<span class='p-name'>Combating Misinformation & Disinformation</span>

Combating Misinformation & Disinformation

We’ve been hearing a great deal about misinformation and disinformation in online, social spaces. These two topics differ on intent. That makes it much harder to differentiate. You need to know/understand what the purpose or sincerity of the sender. You also need to consider if you’re willing to question what they’re communicating…or if you’ll blindly believe.

Misinformation is “false information that is spread, regardless of whether there is intent to mislead. Misinformation is often considered to be unintentional sharing. When people spread misinformation, they often believe the information they are sharing.

Disinformation is “deliberately misleading or biased information; manipulated narrative or facts; propaganda. Disinformation is considered to be the intentional creation or sharing of false or misleading information. Disinformation is often shared with the goal of misleading others.

Why does this matter?

Not only are individuals ill-equipped to critically evaluate online information, they are also being actively targeted with measures to fool them.

Ultimately, this erodes public trust in truth. It makes it harder for individuals to discern what is credible and relevant information. Individuals then decide to tune out, ignore, or turn back to the networks and signals that support their worldview.

This is exacerbated as bad (and unwitting) actors seek to exploit this situation. Ultimately a mix of real, hoax, and more-reliable/less reliable sites compete for your attention. Individuals just get confused and shutdown.

Combating Mis/Disinformation

The battle over mis/disinformation begins and ends with you.

You need to strive for balance in terms of what is correct and incorrect. You need to not be gullible and trust that information is credible and relevant just because it is printed online. You also should not be paranoid that all information online is incorrect. You need to understand that all information contains a certain amount of truth and fiction. It is your job to decide how useful (relevant) and truthful (credible) is your information and source.

This infographic from EAVI helps explain the different types of information you’ll encounter. Click through for the graphic in multiple languages.


You should ultimately strive to be a healthy skeptic as you interact with others and consume information online. A health skeptic thinks critically about everything, not just things you don’t agree with. A healthy skeptic thinks critically about your own knowledge, bias, and perspectives. A healthy skeptic “thinks like a scientist” as they consume content. A scientist thinks empirically about a problem, not ideologically.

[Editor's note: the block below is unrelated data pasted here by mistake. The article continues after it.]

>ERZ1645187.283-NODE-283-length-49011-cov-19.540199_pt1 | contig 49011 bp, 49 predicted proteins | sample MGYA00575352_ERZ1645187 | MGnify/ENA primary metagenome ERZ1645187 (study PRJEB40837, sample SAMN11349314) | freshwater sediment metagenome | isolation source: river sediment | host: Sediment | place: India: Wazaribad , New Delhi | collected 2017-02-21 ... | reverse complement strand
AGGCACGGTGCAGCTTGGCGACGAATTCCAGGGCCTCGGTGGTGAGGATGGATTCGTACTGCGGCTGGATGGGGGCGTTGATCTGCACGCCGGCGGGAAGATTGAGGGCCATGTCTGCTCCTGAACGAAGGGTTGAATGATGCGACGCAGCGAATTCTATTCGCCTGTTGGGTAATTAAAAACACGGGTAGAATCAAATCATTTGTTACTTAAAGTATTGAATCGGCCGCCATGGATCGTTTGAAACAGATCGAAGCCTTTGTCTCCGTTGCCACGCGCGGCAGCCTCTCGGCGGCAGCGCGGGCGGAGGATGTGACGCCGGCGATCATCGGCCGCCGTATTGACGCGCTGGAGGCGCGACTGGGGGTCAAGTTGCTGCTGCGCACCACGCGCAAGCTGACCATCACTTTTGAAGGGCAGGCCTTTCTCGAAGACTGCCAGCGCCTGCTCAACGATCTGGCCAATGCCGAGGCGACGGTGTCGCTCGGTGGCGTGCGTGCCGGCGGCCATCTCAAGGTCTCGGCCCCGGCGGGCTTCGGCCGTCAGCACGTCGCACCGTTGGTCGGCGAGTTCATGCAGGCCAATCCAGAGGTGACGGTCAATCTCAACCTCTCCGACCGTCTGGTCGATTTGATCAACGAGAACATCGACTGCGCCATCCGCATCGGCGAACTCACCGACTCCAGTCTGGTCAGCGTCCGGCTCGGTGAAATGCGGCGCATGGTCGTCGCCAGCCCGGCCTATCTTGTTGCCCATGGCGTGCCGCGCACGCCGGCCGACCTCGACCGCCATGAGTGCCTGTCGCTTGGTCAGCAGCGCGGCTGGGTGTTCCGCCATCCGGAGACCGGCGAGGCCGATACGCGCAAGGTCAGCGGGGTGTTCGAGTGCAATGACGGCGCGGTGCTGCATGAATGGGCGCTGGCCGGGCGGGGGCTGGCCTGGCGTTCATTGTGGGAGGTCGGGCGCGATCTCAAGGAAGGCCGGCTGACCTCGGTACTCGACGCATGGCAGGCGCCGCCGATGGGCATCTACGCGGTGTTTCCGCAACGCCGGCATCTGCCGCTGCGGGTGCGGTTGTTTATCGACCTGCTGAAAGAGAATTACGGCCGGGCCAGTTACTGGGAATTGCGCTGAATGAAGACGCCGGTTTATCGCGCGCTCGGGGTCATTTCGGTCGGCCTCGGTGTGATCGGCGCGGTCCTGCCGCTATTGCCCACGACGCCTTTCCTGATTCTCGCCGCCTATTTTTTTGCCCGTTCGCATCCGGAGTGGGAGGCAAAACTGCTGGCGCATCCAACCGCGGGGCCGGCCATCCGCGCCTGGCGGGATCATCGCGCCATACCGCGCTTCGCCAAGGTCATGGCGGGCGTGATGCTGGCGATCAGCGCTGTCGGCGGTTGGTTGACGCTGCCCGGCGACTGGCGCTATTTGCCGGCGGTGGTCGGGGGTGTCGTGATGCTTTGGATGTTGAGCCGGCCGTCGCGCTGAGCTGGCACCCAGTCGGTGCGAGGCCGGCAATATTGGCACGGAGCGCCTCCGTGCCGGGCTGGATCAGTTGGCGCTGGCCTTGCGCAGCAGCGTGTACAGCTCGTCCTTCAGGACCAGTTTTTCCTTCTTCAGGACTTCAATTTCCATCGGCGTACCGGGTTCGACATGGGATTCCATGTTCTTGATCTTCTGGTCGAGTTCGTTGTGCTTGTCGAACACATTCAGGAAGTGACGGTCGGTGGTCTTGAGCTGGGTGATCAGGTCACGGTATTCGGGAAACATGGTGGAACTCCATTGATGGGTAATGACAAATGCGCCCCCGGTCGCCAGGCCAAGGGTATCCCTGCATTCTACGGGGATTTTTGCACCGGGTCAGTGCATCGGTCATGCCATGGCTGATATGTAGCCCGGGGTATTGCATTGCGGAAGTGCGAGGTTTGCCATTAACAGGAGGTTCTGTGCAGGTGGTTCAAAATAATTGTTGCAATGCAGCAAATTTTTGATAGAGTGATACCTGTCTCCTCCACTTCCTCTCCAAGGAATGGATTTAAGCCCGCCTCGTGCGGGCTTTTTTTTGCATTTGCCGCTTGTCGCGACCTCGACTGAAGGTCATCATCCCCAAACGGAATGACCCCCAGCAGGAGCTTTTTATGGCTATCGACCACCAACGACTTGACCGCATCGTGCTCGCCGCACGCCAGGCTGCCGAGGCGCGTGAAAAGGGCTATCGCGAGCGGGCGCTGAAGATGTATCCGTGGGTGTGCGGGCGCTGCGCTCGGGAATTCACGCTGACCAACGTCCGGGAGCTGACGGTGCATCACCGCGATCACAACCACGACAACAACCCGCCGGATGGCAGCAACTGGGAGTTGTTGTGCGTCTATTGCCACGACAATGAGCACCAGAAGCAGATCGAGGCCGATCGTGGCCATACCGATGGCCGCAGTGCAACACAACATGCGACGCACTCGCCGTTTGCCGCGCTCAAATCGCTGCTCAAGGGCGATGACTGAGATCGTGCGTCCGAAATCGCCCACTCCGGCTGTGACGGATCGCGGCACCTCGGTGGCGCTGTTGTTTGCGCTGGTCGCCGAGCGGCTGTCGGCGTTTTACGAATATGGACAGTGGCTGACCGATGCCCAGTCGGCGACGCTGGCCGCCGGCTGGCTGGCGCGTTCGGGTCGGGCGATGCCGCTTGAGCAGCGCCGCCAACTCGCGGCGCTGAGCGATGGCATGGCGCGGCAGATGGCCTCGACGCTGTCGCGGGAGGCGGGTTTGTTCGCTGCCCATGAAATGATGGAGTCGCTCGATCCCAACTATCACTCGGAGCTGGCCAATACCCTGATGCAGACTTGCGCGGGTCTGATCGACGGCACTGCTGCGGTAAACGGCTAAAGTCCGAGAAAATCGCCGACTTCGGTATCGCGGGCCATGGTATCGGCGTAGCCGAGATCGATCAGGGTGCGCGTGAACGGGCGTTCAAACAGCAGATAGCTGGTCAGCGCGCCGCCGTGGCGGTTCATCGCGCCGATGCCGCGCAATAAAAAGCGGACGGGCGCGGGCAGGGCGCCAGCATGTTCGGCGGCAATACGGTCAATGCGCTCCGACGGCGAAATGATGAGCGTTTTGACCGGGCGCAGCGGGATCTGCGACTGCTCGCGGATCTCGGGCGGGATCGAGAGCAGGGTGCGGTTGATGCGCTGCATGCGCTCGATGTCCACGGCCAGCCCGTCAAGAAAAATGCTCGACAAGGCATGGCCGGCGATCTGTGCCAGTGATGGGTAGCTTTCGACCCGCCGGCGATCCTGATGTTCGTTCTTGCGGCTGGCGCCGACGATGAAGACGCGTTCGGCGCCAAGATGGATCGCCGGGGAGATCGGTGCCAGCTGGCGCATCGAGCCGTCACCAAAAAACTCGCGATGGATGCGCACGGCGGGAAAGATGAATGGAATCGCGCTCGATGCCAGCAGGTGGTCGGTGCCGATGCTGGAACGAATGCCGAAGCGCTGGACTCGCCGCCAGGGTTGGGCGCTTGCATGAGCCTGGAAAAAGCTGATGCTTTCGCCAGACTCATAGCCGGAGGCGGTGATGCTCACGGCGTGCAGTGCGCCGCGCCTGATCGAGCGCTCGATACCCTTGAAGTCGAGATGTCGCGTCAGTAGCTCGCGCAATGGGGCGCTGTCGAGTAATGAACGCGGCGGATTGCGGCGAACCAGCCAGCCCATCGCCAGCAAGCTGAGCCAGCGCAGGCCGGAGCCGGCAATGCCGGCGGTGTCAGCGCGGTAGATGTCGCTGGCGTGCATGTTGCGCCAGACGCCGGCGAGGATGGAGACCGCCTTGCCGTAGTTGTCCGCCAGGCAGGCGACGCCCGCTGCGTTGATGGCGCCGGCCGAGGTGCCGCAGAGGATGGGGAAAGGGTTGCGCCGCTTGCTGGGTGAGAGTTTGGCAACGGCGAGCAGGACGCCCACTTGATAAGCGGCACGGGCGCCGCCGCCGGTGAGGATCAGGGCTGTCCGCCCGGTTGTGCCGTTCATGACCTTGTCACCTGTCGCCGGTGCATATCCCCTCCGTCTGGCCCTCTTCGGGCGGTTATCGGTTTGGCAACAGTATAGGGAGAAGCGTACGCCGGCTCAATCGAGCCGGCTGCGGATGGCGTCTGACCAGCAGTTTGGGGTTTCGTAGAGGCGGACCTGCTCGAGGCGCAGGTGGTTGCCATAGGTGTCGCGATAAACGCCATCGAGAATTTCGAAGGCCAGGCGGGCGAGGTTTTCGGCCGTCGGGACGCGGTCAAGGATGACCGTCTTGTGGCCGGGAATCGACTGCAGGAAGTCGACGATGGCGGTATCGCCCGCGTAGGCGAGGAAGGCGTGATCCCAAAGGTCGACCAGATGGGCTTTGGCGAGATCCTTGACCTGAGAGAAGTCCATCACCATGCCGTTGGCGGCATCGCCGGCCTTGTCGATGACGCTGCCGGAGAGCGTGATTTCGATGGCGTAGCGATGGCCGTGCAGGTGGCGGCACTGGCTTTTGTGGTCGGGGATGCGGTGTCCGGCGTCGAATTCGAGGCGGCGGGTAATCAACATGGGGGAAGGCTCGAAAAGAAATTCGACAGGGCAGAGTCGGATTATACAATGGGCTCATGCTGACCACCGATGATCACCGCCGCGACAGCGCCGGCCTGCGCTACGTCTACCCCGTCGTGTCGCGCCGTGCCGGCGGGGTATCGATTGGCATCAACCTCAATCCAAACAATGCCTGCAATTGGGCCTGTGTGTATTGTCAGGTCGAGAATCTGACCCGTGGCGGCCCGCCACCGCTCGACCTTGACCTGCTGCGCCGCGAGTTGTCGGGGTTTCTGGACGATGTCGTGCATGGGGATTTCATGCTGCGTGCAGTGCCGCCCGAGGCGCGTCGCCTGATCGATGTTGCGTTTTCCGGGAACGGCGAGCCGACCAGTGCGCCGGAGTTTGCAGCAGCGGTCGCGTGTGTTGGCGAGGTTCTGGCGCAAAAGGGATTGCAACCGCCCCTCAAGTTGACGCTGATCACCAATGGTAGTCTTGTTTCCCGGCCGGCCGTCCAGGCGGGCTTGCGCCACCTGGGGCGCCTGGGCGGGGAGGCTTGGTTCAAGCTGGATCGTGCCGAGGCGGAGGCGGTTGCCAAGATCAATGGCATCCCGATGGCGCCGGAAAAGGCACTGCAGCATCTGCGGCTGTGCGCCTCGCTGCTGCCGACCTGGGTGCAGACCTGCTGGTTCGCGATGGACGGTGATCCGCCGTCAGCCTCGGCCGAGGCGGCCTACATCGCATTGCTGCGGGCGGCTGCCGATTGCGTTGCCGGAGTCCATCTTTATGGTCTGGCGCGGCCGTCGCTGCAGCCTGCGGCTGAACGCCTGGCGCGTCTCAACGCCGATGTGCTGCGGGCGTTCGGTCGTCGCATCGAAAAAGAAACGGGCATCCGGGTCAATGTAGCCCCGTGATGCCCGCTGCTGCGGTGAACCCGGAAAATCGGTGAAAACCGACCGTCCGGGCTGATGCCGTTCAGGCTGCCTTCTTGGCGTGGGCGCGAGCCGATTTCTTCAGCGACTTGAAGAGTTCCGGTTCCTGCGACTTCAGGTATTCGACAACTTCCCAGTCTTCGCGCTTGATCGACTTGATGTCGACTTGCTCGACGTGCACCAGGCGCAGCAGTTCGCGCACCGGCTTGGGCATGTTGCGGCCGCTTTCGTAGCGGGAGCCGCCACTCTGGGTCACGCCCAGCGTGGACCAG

Responsibility of Social Networks

Social networks and developers of digital tools/platforms also bear a certain amount of responsibility.

The Center for American Progress indicates that social networks should include a series of changes to impact the spread of mis/disinformation on their networks. Please Note: This guidance is primarily for the coronavirus, I edited their comments to be more expansive:

Dig In Deeper

  • Virality circuit breakers. Platforms should detect, label, suspend algorithmic amplification, and prioritize rapid review and fact-checking of trending content that displays reliable misinformation markers, which can be drawn from the existing body of mis/disinformation.
  • Scan-and-suggest features. Platforms should develop privacy-sensitive features to scan draft posts, detect drafts discussing specific issues, and suggest quality information to users or provide them cues about being thoughtful or aware of trending mis/disinformation prior to publication.
  • Subject matter context additions. Social media platforms should embed quality information and relevant fact checks around posts on topics. Providing in-post context by default can help equip users with the information they need to interpret the post content for themselves.

This handbook from UNESCO is developed for journalists and journalism educators, but it includes information to help make sense of this battle. The resource is available in multiple languages.

They also share several modules to help you dig in deeper.

Photo by visuals on Unsplash

This post is Day 38 of my #100DaysToOffload challenge. Want to get involved? Find out more at 100daystooffload.com.

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